Stop and frisk is an active form of policing that has come under scrutiny by various civil liberties groups.  In essence, this is the power of the police to stop and detain someone then conduct a weapon pat down. Generally speaking, these tactics are deployed in high crime areas which, due to various socio-economic factors, tends to disproportionately affect minorities.  But, the tactic is permitted by the United States Supreme Court  and Louisiana.


Terry Stop: Detention

A police officer is permitted to detain someone even when they do not have probable cause necessary to arrest them.  However, in order for the person to be required to submit, the officer must be able to articulate specific facts supporting his belief that the person committed, is committing or is about to commit a crime.  He can detain the person long enough to either confirm or dispel his belief.  The legal standard is called “reasonable suspicion.”


Frisk : Weapons Pat Down

As this encounter is taking place, the officer is permitted to frisk the outer garments of the person for weapons.  But, this power is not automatic. The officer must be able to provide specific facts as to why he thinks the person was armed.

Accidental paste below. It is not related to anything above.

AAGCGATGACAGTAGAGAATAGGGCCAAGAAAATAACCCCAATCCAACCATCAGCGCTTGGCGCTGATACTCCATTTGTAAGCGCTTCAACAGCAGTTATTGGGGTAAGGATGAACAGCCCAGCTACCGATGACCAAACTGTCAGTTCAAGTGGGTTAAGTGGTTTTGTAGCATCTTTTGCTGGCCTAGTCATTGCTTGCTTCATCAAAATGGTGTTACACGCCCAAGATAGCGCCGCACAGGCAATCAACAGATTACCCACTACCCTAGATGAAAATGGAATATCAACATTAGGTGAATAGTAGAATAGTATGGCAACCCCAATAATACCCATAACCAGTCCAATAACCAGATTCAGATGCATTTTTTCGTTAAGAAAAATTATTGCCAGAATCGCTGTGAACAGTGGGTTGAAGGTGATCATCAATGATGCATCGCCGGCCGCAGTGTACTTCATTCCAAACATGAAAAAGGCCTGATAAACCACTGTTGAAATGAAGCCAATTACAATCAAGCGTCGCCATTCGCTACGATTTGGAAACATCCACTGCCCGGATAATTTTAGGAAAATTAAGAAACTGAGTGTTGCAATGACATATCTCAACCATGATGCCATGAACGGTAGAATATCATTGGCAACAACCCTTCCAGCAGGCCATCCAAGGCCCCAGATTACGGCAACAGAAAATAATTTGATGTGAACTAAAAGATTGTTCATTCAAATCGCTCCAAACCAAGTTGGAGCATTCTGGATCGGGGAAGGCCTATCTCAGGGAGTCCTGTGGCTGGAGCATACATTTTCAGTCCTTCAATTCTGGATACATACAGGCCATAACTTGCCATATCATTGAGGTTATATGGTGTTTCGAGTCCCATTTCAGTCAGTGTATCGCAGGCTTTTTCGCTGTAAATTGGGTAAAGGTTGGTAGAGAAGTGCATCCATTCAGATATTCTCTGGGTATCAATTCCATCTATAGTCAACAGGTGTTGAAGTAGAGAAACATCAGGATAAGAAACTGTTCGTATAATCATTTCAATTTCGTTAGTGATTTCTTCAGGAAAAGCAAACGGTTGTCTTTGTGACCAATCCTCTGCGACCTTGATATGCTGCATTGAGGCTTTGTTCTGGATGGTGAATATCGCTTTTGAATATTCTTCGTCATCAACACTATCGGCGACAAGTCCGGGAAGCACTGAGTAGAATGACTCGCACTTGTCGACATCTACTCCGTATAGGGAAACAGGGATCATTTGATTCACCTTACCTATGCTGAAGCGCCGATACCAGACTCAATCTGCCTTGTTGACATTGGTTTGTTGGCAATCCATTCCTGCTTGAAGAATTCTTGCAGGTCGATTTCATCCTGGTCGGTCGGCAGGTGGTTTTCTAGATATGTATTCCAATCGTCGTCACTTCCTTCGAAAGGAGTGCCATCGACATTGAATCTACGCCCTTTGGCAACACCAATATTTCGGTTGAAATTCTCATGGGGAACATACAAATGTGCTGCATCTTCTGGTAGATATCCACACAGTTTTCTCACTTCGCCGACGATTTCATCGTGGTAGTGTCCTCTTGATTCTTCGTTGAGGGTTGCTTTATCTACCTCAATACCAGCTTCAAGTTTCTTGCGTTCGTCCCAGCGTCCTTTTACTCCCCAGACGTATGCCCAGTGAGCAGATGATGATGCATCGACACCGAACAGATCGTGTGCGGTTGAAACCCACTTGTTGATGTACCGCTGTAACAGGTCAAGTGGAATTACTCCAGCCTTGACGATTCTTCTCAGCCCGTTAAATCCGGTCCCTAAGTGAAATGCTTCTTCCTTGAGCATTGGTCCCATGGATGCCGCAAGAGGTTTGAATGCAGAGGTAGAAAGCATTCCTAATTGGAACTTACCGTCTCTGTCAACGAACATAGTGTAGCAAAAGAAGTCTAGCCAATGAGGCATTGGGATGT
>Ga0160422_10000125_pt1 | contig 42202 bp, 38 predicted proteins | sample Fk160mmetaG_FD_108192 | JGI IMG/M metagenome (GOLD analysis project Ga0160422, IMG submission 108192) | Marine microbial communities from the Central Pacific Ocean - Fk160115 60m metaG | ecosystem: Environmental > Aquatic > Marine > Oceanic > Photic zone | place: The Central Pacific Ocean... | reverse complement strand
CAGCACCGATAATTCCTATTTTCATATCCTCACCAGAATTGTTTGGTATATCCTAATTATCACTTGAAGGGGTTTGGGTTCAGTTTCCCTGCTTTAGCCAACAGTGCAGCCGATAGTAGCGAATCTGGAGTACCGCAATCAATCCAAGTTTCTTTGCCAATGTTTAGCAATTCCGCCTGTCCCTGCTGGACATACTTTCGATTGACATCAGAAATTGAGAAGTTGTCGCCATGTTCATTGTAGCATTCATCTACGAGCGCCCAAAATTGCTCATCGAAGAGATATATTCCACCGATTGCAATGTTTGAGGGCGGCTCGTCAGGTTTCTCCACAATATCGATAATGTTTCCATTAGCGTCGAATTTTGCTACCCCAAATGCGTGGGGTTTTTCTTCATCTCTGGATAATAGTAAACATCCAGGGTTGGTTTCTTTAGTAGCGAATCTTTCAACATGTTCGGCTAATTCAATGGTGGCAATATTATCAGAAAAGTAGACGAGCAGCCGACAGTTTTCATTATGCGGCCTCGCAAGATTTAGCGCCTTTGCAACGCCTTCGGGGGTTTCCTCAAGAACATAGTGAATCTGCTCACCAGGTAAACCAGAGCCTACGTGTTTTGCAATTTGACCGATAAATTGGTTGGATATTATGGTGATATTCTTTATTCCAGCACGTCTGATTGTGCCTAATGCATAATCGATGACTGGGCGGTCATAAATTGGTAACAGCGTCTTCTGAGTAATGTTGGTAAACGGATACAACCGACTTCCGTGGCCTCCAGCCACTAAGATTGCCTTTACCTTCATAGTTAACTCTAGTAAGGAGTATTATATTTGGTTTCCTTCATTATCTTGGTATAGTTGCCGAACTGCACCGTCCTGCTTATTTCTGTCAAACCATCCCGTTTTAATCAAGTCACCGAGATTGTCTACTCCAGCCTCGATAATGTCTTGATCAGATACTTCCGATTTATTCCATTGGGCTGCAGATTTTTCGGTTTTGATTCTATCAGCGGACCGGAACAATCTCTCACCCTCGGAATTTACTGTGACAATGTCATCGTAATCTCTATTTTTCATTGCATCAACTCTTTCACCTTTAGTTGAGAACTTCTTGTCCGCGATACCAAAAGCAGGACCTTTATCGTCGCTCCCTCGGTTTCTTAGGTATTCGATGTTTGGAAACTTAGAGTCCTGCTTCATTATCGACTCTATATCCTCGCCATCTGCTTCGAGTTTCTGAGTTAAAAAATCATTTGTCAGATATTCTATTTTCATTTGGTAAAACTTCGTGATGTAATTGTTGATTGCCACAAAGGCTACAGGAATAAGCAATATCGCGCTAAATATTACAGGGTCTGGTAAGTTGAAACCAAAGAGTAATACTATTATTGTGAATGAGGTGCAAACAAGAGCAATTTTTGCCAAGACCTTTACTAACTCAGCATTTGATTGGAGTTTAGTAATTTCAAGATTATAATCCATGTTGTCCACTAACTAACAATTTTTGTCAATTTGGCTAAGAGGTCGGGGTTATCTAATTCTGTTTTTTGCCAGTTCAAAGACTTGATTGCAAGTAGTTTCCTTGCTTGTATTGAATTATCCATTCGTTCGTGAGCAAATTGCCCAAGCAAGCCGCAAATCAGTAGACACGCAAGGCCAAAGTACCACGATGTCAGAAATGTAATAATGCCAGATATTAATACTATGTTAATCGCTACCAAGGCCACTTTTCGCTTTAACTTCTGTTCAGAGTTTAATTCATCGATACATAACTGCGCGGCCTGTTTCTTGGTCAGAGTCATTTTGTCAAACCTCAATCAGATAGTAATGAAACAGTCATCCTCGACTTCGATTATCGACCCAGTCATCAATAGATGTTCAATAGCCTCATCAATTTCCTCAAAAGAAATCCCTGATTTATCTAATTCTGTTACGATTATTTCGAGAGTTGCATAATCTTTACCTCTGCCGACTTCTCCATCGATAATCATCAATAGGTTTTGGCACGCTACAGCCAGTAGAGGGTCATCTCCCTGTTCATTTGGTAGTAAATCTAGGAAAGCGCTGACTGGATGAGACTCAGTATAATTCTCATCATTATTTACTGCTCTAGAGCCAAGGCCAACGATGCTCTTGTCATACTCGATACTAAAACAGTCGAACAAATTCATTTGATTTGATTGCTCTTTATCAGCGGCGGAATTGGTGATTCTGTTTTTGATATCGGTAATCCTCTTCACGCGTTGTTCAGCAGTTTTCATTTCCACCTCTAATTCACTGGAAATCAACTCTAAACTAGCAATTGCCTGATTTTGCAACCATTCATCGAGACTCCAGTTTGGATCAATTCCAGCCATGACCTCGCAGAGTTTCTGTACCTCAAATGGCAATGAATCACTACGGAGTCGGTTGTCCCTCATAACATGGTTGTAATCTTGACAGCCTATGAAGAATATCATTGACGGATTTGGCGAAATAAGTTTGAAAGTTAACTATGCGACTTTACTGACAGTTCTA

Plain Feel: Search

As the encounter develops further, the officer can search the person if, during the pat down, he feels an object whose existence as contraband is immediately apparent to the police.  Feeling a gun or knife is obvious.  What about drugs?  The key is that the officer must immediately recognize the illicit nature of the object upon touch and without further manipulation.


It is important to recognize that this is a developing process.  The officer must be able to justify his actions along they way.  He simply cannot profile, detain and search whomever he wants.

André Bélanger, a graduate of Loyola University, is a highly-respected criminal defense attorney serving the people of Baton Rouge, Louisiana, and surrounding areas of Ascension Parish and New Orleans, for one of Baton Rouge’s top-25 law firms. In his 18 years of practicing law, Mr. Bélanger has handled thousands of criminal cases at both the pre-trial and trial stage, including approximately 200 trials. This trial experience includes homicide defense and prosecution, large drug conspiracies and fraud cases making Bélanger one of the few attorneys capable of handling even the largest, most complex federal cases.